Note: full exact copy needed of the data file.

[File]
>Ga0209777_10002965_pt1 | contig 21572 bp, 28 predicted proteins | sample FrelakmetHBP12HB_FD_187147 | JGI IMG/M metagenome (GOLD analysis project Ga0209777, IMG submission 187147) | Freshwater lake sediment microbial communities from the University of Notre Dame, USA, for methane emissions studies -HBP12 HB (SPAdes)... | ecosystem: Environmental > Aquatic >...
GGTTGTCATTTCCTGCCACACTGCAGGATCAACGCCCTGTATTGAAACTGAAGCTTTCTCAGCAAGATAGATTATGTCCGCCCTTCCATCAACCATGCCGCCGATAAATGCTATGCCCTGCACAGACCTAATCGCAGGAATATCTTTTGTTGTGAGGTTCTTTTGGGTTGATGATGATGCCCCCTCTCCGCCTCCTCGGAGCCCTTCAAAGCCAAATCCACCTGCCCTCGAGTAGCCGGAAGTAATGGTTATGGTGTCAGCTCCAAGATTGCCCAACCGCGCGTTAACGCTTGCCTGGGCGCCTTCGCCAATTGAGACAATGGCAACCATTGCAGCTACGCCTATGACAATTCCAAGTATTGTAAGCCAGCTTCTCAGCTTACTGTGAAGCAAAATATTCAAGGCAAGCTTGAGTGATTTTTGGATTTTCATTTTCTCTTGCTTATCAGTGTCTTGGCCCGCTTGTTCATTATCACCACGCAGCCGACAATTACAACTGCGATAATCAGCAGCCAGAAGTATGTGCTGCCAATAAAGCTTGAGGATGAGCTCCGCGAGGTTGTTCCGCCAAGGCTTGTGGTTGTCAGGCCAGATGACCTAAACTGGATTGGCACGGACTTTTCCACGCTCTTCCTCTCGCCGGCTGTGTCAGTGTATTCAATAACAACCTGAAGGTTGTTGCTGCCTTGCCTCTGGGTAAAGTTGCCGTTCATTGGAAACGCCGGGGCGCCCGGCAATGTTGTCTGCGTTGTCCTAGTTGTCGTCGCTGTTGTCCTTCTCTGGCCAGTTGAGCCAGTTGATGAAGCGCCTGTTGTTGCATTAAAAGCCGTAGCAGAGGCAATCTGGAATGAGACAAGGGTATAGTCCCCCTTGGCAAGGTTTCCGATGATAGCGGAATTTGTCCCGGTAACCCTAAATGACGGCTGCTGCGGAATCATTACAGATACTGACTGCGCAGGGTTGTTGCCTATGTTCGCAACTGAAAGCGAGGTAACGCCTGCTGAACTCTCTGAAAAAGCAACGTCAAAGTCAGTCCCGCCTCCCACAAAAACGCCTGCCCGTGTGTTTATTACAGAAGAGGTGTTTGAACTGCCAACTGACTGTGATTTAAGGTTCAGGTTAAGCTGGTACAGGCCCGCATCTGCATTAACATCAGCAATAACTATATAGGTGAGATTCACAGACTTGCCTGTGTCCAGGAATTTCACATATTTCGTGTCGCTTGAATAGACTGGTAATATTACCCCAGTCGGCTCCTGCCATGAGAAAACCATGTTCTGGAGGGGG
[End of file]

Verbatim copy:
>Ga0209777_10002965_pt1 | contig 21572 bp, 28 predicted proteins | sample FrelakmetHBP12HB_FD_187147 | JGI IMG/M metagenome (GOLD analysis project Ga0209777, IMG submission 187147) | Freshwater lake sediment microbial communities from the University of Notre Dame, USA, for methane emissions studies -HBP12 HB (SPAdes)... | ecosystem: Environmental > Aquatic >...
GGTTGTCATTTCCTGCCACACTGCAGGATCAACGCCCTGTATTGAAACTGAAGCTTTCTCAGCAAGATAGATTATGTCCGCCCTTCCATCAACCATGCCGCCGATAAATGCTATGCCCTGCACAGACCTAATCGCAGGAATATCTTTTGTTGTGAGGTTCTTTTGGGTTGATGATGATGCCCCCTCTCCGCCTCCTCGGAGCCCTTCAAAGCCAAATCCACCTGCCCTCGAGTAGCCGGAAGTAATGGTTATGGTGTCAGCTCCAAGATTGCCCAACCGCGCGTTAACGCTTGCCTGGGCGCCTTCGCCAATTGAGACAATGGCAACCATTGCAGCTACGCCTATGACAATTCCAAGTATTGTAAGCCAGCTTCTCAGCTTACTGTGAAGCAAAATATTCAAGGCAAGCTTGAGTGATTTTTGGATTTTCATTTTCTCTTGCTTATCAGTGTCTTGGCCCGCTTGTTCATTATCACCACGCAGCCGACAATTACAACTGCGATAATCAGCAGCCAGAAGTATGTGCTGCCAATAAAGCTTGAGGATGAGCTCCGCGAGGTTGTTCCGCCAAGGCTTGTGGTTGTCAGGCCAGATGACCTAAACTGGATTGGCACGGACTTTTCCACGCTCTTCCTCTCGCCGGCTGTGTCAGTGTATTCAATAACAACCTGAAGGTTGTTGCTGCCTTGCCTCTGGGTAAAGTTGCCGTTCATTGGAAACGCCGGGGCGCCCGGCAATGTTGTCTGCGTTGTCCTAGTTGTCGTCGCTGTTGTCCTTCTCTGGCCAGTTGAGCCAGTTGATGAAGCGCCTGTTGTTGCATTAAAAGCCGTAGCAGAGGCAATCTGGAATGAGACAAGGGTATAGTCCCCCTTGGCAAGGTTTCCGATGATAGCGGAATTTGTCCCGGTAACCCTAAATGACGGCTGCTGCGGAATCATTACAGATACTGACTGCGCAGGGTTGTTGCCTATGTTCGCAACTGAAAGCGAGGTAACGCCTGCTGAACTCTCTGAAAAAGCAACGTCAAAGTCAGTCCCGCCTCCCACAAAAACGCCTGCCCGTGTGTTTATTACAGAAGAGGTGTTTGAACTGCCAACTGACTGTGATTTAAGGTTCAGGTTAAGCTGGTACAGGCCCGCATCTGCATTAACATCAGCAATAACTATATAGGTGAGATTCACAGACTTGCCTGTGTCCAGGAATTTCACATATTTCGTGTCGCTTGAATAGACTGGTAATATTACCCCAGTCGGCTCCTGCCATGAGAAAACCATGTTCTGGAGGGGG